You have a lot of verbiage but little concrete content. I am not sure what your postilion is on tithing, but it seems we might actually agree.
The one thing we do agree on is that tithing isn’t taught in the New Testament; it’s an Old Testament concept. That’s probably more important to me than to him. Dr. Kelly has obviously spent a lot of time disagreeing with people who can’t differentiate between real New Testament Christianity and the synthetic Judaism that his opponents have derived from the Old. Perhaps Dr. Kelly can’t either. This is a common fault of American Christianity, but that’s one of those "broad issues" that Dr. Kelly doesn’t deal with. A better source for that is "Spengler" at Asia Times Online.
Personally I tend to categorise those who try to turn Christianity into a "high-speed" form of Judaism as ignorant, which is why I don’t spend a lot of time discussing them. Maybe someday one of them will "call my bluff," and I’ll deal with it then.
Why does the whole message I am typing not show up on your screen without being interrupted? That is weird.
That’s because the "math question" is time limited. Since Dr. Kelly runs a static site, he’s not had to deal with comment spam, which is the rationale behind the question. For long responses (or responses where you’re spending a lot of time thinking about what to say,) the best way is to use a word processor, then cut and paste.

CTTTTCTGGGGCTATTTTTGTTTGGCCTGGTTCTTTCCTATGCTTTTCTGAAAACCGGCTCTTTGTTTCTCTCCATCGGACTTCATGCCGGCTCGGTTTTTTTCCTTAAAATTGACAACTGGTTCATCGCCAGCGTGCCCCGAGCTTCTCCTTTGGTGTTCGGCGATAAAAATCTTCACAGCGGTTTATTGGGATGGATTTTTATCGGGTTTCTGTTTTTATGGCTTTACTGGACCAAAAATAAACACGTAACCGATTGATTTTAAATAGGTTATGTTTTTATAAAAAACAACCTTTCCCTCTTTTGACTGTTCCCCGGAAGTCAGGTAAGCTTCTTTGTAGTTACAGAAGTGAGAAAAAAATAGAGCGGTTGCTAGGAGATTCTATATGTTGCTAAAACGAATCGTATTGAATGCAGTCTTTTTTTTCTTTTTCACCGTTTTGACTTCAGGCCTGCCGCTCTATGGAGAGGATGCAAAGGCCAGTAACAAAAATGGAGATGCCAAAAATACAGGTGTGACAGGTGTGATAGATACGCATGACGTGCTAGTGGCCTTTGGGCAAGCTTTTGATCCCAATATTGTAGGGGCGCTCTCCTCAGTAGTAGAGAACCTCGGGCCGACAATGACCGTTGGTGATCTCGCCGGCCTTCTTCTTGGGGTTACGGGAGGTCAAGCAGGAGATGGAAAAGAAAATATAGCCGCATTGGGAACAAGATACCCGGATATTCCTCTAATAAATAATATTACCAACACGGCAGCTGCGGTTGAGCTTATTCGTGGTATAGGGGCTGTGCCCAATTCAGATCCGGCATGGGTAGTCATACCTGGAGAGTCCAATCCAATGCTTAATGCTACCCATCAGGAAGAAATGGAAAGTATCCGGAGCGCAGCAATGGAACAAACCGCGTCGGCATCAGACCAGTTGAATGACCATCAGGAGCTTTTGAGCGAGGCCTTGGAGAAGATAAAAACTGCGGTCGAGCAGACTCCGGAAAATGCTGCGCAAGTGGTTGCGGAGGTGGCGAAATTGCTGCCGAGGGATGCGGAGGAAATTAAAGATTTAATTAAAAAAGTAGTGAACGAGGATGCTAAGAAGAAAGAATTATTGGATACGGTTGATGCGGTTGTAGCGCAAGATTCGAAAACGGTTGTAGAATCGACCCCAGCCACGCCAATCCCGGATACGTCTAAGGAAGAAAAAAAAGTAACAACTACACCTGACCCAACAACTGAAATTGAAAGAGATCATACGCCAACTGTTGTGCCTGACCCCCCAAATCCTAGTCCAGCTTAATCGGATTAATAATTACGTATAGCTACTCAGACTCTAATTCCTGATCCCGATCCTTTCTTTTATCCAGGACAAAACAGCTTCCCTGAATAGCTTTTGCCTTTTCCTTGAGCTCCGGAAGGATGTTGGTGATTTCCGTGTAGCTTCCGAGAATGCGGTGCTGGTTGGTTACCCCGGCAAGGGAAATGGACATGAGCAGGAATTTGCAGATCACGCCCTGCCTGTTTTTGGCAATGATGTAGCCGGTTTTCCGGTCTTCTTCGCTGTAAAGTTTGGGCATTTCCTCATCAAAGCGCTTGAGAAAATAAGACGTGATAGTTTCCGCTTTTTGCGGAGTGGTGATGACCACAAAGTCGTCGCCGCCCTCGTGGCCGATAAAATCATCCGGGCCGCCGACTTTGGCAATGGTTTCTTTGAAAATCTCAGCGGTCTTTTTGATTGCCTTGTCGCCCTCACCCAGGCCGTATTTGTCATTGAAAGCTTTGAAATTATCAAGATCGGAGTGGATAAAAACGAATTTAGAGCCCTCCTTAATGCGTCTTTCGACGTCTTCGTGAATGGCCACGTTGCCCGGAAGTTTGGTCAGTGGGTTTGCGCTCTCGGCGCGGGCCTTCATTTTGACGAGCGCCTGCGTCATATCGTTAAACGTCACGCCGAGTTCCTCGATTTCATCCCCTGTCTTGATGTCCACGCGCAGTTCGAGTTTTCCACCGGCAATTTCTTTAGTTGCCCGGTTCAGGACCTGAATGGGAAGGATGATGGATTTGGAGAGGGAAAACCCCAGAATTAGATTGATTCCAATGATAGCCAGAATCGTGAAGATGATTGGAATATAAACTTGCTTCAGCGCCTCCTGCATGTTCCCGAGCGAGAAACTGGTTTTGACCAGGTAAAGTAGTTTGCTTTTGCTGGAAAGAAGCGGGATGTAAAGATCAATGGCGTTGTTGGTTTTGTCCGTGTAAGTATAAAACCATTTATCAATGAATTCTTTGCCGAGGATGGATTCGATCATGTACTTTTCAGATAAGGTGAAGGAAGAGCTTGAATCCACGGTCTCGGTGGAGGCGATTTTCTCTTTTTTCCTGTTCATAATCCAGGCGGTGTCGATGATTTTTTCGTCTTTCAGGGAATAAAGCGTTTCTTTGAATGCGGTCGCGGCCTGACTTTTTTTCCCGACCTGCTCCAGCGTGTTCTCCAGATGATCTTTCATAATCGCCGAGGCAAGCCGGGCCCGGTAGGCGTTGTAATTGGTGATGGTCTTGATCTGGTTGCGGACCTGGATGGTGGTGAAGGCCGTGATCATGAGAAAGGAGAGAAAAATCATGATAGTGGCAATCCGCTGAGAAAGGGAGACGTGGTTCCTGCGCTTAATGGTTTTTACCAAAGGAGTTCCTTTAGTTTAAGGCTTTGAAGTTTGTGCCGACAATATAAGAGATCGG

What is your book? What got you into a frenzy about book reviews? I review pro-tithing books if that is what you want and I post Amazon.com reviews of my book on my site. What is so wrong about that?
I’ll take this to mean that Dr. Kelly has declined my challenge.
If you want a dialog I have never backed down and you are seriously underestimating my tenacity by over evaluating your own ability. You just need some way of letting others know you have replied to their post.
I’ve spent this past year in two major "dialogues:" one on this blog with Liam, a gay Californian, on the issue of same-sex civil marriage, and the other with a Salafi Muslim in Indonesia on Islam and Christianity. I can hang tough with the best of them. If Dr. Kelly spent more time using his talents for debates with non-Christians, we’d all be better off.
First, "tithing is a good place to start" is a product of mesmerization and people say it automatically without thinking of their false assumptions. Not everybody in the OT began their giving level at 10% –only farmers and herdsmen inside Israel did that. Therefor it was NOT a standard of giving for everybody.
Dr. Kelly just doesn’t get it–I’m not looking for a legalistic rule, I’m looking for a helpful guide. “Wherefore the law was our schoolmaster to bring us unto Christ, that we might be justified by faith. But after that faith is come, we are no longer under a schoolmaster.” Galatians 3:24, 25. However, just because we’ve graduated doesn’t mean we should forget everything we’ve learned.
Second, you wrote The concept of the Jerusalem church was so successful that no other church mentioned in the New Testament emulated it. It‚s dangerous to make an argument from silence, but in this case there needs to be a good reason not to perpetuate the model that the Apostles themselves started in Jerusalem. "